Looks like ABB was trying to do something at the end. I guess it was such a new/unusual occurence that they weren’t quite sure what to do initially.

I’m not talking about the Palm Springs story I’m talking about Luke’s original post. He said it was a 10 ABB rental and there was an extra person not on the agreement, cops won’t intervene and he offered to pay for them to leave. Why would you do that? Finally he never reported back.


Oh… Right. Unknown… Maybe they did just leave. Hopefully so! Having a guest overstay with hostility has to be the worst thing ever.

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Hi mine got resolved by airbnb paying them to stay elsewhere. it was a nightmare whilist it lasted.
My lesson is proper vetting of guests and being wary of long stays very wary. do your homework


@luke How many additional days did it take to get them out, that is, how many days over the original booking did they stay?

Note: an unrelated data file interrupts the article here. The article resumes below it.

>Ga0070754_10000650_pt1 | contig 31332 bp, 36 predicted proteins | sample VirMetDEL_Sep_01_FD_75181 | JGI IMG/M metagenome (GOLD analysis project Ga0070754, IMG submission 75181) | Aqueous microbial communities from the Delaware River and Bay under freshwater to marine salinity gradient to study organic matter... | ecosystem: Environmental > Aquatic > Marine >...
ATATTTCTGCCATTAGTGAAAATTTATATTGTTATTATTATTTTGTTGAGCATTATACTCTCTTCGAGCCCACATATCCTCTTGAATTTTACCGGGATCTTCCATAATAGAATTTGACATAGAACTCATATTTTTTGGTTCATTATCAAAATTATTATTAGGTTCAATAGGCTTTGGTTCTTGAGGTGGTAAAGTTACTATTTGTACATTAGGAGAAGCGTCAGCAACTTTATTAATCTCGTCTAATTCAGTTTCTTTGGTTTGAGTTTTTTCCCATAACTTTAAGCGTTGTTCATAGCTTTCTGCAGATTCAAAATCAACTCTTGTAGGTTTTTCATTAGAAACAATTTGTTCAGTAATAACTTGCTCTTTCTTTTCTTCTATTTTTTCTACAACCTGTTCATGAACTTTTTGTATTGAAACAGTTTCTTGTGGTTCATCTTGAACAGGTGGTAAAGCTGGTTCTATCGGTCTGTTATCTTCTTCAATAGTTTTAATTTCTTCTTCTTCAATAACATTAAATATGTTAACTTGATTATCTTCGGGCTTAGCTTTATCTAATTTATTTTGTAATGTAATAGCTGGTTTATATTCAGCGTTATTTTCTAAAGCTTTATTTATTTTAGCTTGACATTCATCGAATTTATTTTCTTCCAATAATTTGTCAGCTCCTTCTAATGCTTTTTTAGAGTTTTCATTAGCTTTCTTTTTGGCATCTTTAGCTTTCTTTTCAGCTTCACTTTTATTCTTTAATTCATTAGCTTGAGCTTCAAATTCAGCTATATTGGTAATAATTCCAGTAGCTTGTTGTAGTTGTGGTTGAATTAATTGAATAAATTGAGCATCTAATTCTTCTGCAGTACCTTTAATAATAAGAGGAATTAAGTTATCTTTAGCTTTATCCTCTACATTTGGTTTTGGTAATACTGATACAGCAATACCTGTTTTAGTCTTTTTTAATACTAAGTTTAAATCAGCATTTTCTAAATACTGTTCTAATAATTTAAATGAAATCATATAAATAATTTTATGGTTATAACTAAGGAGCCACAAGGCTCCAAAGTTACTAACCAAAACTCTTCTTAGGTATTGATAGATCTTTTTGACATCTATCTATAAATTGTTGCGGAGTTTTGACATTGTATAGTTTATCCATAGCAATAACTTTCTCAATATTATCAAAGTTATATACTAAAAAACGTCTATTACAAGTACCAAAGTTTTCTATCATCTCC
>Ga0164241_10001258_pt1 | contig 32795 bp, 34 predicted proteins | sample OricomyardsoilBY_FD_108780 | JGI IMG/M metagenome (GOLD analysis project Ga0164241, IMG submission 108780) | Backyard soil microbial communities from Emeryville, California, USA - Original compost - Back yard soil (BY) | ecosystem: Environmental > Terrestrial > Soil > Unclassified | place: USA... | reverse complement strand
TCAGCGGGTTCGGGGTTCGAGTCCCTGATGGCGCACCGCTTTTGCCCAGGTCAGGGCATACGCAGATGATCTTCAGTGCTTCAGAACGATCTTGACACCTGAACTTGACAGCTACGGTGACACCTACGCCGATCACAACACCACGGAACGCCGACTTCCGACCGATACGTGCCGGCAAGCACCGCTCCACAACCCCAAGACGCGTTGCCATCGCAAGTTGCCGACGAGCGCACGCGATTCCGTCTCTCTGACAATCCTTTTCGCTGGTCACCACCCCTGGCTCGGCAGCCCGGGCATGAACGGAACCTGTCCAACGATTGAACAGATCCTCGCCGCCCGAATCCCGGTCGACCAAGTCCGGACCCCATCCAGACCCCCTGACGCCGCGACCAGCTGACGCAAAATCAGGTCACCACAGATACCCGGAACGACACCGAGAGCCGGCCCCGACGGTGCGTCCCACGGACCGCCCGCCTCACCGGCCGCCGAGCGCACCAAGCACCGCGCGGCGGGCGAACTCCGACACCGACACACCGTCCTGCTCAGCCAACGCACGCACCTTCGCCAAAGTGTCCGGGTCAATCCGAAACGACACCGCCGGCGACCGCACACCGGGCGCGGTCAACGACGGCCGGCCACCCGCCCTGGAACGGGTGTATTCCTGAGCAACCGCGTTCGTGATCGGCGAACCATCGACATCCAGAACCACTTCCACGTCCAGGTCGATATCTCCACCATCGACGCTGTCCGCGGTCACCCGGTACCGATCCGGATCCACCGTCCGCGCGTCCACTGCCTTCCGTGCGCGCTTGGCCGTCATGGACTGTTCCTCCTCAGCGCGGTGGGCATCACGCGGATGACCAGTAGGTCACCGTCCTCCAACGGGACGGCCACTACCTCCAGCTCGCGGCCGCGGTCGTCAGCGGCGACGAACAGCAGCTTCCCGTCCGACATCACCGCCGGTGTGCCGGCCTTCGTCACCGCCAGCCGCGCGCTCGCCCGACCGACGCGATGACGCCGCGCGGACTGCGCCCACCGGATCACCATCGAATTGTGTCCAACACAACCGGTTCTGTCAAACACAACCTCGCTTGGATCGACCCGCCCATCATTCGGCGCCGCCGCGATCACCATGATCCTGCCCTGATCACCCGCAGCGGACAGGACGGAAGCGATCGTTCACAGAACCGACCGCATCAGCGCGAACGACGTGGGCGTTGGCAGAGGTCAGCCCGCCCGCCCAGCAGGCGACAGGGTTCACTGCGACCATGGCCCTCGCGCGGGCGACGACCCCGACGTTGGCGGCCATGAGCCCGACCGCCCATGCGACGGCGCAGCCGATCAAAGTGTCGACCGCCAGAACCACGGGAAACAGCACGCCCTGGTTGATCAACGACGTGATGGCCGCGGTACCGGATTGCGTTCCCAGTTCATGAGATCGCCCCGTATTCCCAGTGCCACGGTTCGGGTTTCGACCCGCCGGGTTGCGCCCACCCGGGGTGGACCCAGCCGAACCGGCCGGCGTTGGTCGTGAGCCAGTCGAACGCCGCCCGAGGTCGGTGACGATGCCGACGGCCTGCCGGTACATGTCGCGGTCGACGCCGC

How do you now vet your guests? And what was wrong the first time? Could be very helpful to all.


I am brand new to this and someone just against what my listing suggests attempted to book a stay for 41 days. Fortunately I know the laws and realize that anyone allowed into your home that goes beyond thirty days must be removed through a legal process. I wrote them back suggesting a different length of time with 29 days, but then changed my mind more considering that they have as toddler and my home is far from childproofed. Imagine the legal ramifications that could ensue from that. I saw comments of turning off amenities. This is highly illegal unless you have a written agreement. I am looking forward to welcoming my first guest and am considering drawing up a separate document for them to sign on check in. Simple and to the point to include such additional services, such as Cable and Wi-Fi, laundry to not be included if the stay exceeds what is paid for.and will be considered to be Trespassing beyond that date. You cannot shut of “Utilities” I have no worry with the booking I have now, but the other gave me great pause. I do want to make sure I don’t get into a mess I will be far pushed to correct. I am excited and looking forward to being a great Host!

I see that this is a two-year-old thread, but is quite a useful one to read.